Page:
Unarmed

I like to watch mixed martial arts (MMA).  If you’re not familiar with this phenomenon, it is essentially boxing on steroids.  Any combination of techniques (boxing, wrestling, karate, etc.) are permitted, meaning almost every part of the body becomes a weapon.  Elbows and knees deliver devastating blows that incapacitate or even knock an opponent unconscious.  Watching these men (women also fight one another) go at it is an adrenaline rush.  It is brutal and sometimes painful to watch, but it is also an amazing demonstration of the human body to both deliver and withstand attack.

These fighters do not utilize weapons.  They are weapons.  To characterize them as unarmed is a deadly misnomer.

Which is why I take issue with the trend of reporting on police altercations where the emphasis is placed on whether the person(s) involved had a weapon on their person at the time of the altercation.  Take, for example this recent story.  I’m not making any judgments about the comparative guilt or innocence of either the officer or the teen.  My only point is that the headline is designed to elicit a particular response – a response of outrage or indignation that lethal force was used against an unarmed person.  A person with a gun shoots a person without a gun (or knife, or whatever).  Without any further reading or investigation it seems excessive, it connotes a level of guilt just because of a disparity in weaponry.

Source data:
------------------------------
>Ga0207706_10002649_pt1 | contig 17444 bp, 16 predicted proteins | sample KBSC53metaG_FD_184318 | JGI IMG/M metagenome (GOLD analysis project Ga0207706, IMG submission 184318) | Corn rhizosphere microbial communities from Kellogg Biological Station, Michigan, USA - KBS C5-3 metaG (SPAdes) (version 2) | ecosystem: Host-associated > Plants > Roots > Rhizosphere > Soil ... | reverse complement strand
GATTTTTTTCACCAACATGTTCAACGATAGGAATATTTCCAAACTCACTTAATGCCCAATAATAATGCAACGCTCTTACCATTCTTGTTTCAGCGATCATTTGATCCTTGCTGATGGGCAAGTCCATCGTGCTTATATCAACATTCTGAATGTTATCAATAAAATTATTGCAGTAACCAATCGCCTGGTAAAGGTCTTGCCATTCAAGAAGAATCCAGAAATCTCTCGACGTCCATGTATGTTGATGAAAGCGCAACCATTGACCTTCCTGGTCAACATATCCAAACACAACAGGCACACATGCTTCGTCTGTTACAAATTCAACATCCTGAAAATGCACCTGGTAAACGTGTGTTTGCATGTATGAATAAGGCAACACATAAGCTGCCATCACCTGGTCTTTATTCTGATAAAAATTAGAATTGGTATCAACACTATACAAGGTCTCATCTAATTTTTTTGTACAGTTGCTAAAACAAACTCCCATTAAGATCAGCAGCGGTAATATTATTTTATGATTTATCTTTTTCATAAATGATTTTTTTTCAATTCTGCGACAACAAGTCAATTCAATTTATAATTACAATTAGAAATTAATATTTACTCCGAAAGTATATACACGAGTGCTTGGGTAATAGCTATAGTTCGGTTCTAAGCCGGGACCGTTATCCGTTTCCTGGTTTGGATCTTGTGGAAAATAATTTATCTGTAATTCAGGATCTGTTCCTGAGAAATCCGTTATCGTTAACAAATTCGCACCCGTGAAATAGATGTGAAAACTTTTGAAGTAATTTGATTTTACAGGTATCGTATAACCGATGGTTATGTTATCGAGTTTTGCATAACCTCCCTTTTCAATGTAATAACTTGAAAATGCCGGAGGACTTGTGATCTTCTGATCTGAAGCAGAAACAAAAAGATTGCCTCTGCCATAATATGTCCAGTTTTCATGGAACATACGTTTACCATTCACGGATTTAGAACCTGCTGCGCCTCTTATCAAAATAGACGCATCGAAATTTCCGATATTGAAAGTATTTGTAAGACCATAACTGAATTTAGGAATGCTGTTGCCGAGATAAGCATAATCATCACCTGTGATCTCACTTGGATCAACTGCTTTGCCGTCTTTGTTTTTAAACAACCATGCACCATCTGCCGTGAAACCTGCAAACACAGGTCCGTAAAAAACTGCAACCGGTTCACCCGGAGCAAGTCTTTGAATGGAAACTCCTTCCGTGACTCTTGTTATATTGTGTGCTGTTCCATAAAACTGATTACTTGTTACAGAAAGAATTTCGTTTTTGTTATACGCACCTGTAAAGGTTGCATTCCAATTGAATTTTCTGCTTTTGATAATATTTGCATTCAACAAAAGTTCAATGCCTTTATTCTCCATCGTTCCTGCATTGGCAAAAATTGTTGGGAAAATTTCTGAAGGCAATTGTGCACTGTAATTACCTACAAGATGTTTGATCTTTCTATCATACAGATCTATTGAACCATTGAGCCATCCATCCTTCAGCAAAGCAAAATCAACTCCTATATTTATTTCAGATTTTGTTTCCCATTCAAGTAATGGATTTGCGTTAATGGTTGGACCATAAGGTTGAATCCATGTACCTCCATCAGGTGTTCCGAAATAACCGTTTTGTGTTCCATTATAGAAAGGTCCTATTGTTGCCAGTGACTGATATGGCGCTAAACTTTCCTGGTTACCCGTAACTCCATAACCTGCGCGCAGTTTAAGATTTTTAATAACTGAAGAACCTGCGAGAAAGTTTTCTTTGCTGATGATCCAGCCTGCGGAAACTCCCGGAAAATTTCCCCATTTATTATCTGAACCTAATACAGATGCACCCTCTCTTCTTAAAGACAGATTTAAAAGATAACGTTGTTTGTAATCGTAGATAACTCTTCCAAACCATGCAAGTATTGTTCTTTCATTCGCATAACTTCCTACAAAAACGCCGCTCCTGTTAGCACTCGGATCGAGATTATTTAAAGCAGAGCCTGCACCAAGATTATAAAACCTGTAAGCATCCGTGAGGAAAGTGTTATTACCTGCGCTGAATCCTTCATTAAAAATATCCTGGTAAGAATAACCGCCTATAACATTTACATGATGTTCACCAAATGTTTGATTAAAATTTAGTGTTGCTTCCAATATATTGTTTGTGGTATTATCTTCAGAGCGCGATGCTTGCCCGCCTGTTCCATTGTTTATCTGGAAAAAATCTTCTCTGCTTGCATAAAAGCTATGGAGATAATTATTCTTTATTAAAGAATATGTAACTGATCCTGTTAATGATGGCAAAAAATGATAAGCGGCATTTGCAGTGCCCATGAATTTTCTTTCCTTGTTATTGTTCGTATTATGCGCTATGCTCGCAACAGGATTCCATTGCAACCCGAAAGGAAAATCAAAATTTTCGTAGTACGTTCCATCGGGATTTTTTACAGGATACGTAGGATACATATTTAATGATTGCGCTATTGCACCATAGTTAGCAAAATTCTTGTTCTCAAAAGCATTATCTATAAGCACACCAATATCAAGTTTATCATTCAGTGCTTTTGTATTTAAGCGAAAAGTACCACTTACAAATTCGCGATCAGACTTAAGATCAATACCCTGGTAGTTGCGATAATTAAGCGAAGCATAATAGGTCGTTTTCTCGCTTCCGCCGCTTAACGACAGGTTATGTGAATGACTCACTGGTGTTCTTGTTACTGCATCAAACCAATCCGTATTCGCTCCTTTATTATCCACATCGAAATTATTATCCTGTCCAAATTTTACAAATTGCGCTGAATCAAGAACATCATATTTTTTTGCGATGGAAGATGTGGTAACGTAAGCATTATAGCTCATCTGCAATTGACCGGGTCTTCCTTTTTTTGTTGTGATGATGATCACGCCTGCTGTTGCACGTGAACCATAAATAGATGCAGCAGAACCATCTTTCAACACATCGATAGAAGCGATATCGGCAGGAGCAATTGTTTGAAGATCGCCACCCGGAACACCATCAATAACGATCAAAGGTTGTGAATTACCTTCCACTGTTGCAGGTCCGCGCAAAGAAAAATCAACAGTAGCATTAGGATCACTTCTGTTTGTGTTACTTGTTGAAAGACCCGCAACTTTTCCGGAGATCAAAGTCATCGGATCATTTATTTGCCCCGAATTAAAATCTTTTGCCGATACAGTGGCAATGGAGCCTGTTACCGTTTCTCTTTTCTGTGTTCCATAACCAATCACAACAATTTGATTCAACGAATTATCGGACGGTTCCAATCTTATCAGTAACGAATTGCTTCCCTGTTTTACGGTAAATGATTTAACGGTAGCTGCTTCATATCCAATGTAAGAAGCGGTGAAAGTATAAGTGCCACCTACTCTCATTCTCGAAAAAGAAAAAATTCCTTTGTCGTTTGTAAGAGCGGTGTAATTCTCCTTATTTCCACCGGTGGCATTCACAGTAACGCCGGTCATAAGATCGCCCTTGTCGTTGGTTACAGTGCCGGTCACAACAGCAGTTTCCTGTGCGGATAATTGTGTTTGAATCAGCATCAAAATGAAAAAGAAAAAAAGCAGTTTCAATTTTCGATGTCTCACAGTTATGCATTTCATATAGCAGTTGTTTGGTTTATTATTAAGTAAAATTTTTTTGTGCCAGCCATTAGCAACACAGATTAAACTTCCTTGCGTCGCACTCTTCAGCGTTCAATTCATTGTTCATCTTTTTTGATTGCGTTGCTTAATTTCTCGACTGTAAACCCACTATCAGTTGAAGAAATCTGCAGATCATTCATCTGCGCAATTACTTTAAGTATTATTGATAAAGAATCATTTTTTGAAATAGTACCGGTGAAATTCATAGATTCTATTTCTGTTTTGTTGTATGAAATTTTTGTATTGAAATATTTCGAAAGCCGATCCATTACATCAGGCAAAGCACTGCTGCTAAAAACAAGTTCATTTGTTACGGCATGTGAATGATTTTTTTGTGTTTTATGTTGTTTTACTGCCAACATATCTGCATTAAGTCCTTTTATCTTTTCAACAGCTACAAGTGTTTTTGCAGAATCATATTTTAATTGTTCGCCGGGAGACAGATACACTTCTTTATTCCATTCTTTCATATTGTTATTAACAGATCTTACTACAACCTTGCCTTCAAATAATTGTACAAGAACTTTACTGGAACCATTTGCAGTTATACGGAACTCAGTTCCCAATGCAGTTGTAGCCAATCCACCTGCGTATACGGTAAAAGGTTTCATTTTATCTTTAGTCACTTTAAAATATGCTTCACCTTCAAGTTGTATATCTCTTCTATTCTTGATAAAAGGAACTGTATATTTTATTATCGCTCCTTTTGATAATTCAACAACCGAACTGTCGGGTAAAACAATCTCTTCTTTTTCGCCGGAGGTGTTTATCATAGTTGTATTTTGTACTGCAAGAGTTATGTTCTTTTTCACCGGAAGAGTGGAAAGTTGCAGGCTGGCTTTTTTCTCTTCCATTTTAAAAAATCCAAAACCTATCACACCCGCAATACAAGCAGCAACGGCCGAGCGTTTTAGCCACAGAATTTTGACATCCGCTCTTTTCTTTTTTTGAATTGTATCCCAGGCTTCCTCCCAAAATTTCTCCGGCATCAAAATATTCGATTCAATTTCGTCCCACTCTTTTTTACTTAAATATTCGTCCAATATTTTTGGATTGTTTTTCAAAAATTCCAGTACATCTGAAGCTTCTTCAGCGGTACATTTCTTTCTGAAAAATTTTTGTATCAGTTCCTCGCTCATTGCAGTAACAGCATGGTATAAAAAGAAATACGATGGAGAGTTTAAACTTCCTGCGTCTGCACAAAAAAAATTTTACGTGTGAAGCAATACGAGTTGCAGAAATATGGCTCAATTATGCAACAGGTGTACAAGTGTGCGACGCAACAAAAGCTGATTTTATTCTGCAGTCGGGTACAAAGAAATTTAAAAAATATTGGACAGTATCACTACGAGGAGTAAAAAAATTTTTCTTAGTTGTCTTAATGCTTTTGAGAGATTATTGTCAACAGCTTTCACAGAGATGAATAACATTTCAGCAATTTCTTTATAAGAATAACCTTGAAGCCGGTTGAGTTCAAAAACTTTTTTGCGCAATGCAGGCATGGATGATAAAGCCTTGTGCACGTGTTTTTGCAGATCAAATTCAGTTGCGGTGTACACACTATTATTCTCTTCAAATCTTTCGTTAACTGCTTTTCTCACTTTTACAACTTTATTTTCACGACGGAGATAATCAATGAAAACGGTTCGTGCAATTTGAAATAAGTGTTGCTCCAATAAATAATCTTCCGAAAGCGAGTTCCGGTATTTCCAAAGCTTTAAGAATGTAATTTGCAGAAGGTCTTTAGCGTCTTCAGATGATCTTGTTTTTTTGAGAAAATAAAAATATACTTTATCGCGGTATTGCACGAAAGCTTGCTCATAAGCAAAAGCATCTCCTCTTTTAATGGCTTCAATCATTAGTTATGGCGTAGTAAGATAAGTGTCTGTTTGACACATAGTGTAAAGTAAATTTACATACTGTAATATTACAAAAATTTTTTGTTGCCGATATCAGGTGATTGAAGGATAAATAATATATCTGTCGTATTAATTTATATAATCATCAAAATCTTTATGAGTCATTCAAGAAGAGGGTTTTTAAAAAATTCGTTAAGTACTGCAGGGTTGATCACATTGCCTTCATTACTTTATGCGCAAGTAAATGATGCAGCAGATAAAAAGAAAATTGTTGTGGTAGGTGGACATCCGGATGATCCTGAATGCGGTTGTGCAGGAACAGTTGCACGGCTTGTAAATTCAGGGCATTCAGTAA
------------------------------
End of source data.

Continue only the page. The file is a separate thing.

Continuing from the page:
I’m not a police officer nor have I ever been one.  I have known several over the span of my life, ranging from rookies to retired veterans of the force.  I have no doubt that abuse of privilege occurs, just as I have no doubt that many officers are honorable people seeking to perform their duties in a way respectful of the citizens they work with.

When confronted with someone who threatens physical force, there are far more factors involved with how the officer responds than whether or not the other person is holding a weapon in their hand or not.  Unfortunately, these factors are not able to be reliably assessed in the moment of conflict.  Is the person armed or not?  It can be hard to tell.  Is the person on drugs that might mean they are not going to be affected by a wound the way someone not on drugs might be?  Has the person received training in hand-to-hand combat?

I have no doubt that in a close quarters confrontation, the average MMA fighter could incapacitate the average police officer regardless of being unarmed.  Even an untrained person could land a lucky punch or kick, even against an experienced and trained opponent.  I’d much prefer to see our press reporting on the full range of issues in the situation, not just whether or not the suspect was unarmed.

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